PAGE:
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Archive for the ‘structural timber’ Category

It might be raining today but I know that the sun was shining whilst I was otherwise occupied on the annual Farmer-tour-de-France because in just two weeks we have a whole new crop of wild strawberries.

And before anyone jumps to any conclusions (I know I’m going to get emails about this) I wasn’t just whiling away precious time in the pursuit of strawberries, I was actually looking for a beam.

It’s not easy looking for an air dried anything… beam or boule… around here when before you reach the stock you have to eat your way through a patch of little red berries…

I say ‘have’ to, I mean obviously that’s not strictly true, there are no rules about eating berries per se, but it’s either that or march them all the way across the yard and tread them back through the office… and that ain’t happ’nin’…  not with a brand new stain free Chestnut floor thank you very much.

So you see we ‘have’ to eat the strawberries…  it’s actually essential to the smooth running of the sawmill and to the service of our treasured customers who don’t want to stand up to their knees (just a bit of exaggeration there) in our strawberry patches whilst deciding between this Elm and that Cedar of Lebanon.

So it’s a tough job but somebody’s got to do it… and today that somebody is me!

Talking of tough jobs,  I thought that was very nice work on the air dried Oak curves guys…  I did notice you have tagged them all and  made a really nice bay of neatly sorted and stacked boards and I think they look wonderful.

Now, if we could just get some raspberries growing along the back there behind the Oak sleepers …

Has Jamie Oliver been eating my strawberries??!! http://www.jamieoliver.com/recipes/fruit-recipes/wild-strawberries-vanilla-cream

Ingmar Bergman’s 1957 film of the same name. http://www.imdb.com/title/tt0050986/

This is what wikipedia thinks about our wild strawberries.. http://en.wikipedia.org/wiki/Wild_Strawberries

Come and pick your own  http://www.englishwoodlandstimber.co.uk/contact_us.html before they’re all gone again..

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Peter Guille at Bespoke Green Oak sent us pictures of these fantastic folding doors he made from our English Oak… WOW..  who needs solid walls when you can have moving ones like this?

Peter works not so far away from us at his workshop near Romsey, Hampshire. To see more of his handiwork drop in to see him or visit his website http://www.bespokegreenoak.co.uk/ or blog  http://bespokegreenoak.wordpress.com/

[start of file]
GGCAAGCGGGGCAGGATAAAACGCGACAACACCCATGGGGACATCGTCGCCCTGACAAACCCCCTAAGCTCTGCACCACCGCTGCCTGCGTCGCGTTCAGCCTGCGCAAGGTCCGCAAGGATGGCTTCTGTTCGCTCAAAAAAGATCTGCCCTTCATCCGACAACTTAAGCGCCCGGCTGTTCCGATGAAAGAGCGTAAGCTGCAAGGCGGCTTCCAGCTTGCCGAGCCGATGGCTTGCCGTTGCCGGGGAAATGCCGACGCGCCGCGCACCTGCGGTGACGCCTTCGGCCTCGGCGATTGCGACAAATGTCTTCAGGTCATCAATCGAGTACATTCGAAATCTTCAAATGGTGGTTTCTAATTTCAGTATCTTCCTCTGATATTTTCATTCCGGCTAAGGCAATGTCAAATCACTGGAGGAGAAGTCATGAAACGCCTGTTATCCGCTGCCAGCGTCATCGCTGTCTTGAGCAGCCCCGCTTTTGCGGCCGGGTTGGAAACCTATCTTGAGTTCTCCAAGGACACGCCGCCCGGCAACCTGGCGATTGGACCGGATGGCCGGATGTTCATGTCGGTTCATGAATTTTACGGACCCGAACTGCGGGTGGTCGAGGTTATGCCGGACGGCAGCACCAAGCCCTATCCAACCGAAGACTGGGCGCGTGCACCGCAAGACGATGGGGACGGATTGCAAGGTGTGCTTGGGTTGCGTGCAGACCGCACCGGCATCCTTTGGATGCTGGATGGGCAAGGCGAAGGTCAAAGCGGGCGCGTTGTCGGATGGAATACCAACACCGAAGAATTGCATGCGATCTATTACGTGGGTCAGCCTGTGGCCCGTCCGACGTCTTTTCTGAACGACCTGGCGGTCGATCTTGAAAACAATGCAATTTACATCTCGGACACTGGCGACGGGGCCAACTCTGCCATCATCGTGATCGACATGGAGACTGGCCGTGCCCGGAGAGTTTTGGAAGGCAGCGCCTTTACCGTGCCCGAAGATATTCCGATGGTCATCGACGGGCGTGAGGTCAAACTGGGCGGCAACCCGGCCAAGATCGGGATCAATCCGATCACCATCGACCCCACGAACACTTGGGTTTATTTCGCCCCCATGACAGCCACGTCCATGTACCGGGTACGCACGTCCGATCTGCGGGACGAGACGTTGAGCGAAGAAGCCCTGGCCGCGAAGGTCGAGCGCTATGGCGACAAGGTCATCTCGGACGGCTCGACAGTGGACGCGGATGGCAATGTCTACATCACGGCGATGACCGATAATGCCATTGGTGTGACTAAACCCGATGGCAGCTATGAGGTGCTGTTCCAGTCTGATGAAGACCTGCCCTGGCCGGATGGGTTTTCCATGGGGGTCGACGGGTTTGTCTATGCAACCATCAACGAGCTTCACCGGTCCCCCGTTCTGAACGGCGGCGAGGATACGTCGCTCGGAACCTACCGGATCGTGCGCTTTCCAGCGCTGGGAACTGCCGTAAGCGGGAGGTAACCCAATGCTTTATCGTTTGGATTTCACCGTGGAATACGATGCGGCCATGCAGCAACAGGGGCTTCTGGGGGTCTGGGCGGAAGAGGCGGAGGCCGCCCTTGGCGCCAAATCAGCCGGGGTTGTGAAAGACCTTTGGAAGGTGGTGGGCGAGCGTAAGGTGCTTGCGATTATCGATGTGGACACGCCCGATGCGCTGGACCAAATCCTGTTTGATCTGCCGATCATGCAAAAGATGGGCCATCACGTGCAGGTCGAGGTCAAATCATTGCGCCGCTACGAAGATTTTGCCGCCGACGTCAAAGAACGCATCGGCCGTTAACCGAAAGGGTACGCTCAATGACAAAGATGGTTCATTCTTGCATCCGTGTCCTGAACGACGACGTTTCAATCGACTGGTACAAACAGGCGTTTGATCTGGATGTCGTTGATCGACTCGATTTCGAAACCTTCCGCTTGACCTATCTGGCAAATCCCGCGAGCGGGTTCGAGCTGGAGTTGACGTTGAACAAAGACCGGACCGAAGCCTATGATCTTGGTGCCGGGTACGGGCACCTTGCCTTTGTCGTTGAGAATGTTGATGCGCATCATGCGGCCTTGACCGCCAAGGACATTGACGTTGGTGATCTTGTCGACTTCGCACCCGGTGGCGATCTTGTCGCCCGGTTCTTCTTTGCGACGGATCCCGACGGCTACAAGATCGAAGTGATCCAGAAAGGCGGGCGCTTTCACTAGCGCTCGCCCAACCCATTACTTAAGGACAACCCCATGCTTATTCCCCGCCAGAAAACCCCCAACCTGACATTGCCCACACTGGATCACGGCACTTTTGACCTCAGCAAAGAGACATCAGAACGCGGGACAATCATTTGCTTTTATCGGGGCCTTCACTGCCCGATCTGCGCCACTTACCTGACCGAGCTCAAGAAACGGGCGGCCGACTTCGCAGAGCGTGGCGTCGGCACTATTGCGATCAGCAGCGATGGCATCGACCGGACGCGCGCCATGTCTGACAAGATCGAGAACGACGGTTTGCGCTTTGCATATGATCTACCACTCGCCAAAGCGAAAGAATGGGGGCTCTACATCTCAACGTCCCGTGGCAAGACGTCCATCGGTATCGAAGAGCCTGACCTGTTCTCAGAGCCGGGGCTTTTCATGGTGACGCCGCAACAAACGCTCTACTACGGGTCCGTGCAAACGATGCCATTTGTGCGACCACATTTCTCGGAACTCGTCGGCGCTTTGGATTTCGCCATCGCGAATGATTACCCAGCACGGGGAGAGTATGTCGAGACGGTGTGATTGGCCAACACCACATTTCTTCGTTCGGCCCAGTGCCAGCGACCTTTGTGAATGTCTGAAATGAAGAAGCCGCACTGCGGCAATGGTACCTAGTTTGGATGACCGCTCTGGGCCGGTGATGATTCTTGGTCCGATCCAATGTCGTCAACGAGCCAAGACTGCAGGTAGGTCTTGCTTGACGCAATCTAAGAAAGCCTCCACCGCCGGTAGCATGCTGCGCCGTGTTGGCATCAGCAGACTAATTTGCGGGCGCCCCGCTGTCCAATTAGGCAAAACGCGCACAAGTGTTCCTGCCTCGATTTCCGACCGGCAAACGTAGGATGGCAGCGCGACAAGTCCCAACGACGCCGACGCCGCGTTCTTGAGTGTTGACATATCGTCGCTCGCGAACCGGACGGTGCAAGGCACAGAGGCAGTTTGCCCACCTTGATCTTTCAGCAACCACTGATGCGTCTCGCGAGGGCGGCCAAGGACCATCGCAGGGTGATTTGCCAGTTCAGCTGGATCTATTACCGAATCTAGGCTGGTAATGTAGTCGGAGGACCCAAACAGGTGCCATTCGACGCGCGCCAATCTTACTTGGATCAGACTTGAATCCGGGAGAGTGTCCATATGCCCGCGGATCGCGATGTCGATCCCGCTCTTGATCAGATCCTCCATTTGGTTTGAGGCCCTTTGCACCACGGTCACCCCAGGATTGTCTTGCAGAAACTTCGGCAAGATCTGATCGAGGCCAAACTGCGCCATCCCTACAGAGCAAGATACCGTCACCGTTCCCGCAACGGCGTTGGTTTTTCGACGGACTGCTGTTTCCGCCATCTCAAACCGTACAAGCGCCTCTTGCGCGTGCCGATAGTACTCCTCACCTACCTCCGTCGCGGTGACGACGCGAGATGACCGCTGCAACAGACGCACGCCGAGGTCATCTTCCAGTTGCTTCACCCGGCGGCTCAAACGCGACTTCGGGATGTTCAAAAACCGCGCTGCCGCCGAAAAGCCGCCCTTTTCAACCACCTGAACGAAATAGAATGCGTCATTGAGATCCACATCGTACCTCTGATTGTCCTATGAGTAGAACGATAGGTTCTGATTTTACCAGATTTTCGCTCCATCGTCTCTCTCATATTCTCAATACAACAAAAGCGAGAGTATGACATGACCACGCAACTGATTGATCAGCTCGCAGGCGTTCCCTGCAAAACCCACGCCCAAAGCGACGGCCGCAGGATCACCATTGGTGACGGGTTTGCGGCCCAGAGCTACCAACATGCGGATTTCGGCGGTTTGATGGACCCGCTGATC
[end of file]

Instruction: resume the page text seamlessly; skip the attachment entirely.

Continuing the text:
Bespoke Green Oak make a special effort to only use homegrown Oak in their furniture, joinery and garden structures. This timber comes mainly from trees grown in the south eastern quarter of the country – Kent, Sussex, Hampshire and Surrey. 

This means that when you commission work from Peter at Bespoke Green Oak you are supporting foresters, woodland workers and independent sawmills who are hard at work preserving our woodland heritage and our national timber industry.

You have to admire this genuinely sustainable approach to woodworking as the market is flooded with wonderful imported timbers.. but we’re on Peter’s side… to us nothing beats English timber.. and luckily we have lots of it to play with!

For more about English timber go to www.localtimber.co.uk  and www.englishwoodlandstimber.co.uk

Peter’s photos were taken by www.propertyfocus.co

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I’m obviously still getting over the loss of the re-saw !  I’ve been looking back at it’s usefulness over the years I realise we only really fired it up for all the really awkward jobs… timber that was too small for the Stenner bandsaw, or too big for the Wadkin straight line edger or when someone needed some featheredge cladding at the last minute..  or anything  that it wasn’t physically possible to do with a chainsaw.

It was good (and I use this term loosely) for re-sawing air dried Oak beams, or for square edging the unwieldy 100mm or 120mm French waney edge Oak boards..  or for any other unusual job that no other machine could handle… like the quartering of a Sweet Chestnut log for an art project at the V&A! (more…)

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To prove it really did work once here is the machine itself in action.. the re-saw.. Graham at the helm… ripping down some fresh sawn Oak which we couldn’t do on any other machine.

More on vintage woodworking machinery

http://vintagemachinery.org/

http://www.gracesguide.co.uk/John_Pickles_and_Sons

Find out more about what we do at www.englishwoodlandstimber.co.uk

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One dreary January morning earlier this week we finally lost our old re-saw to the bandmill in the sky (the bandsaw we used for re-sawing boards & beams rather than cutting logs) commonly known as the scrap yard! (more…)

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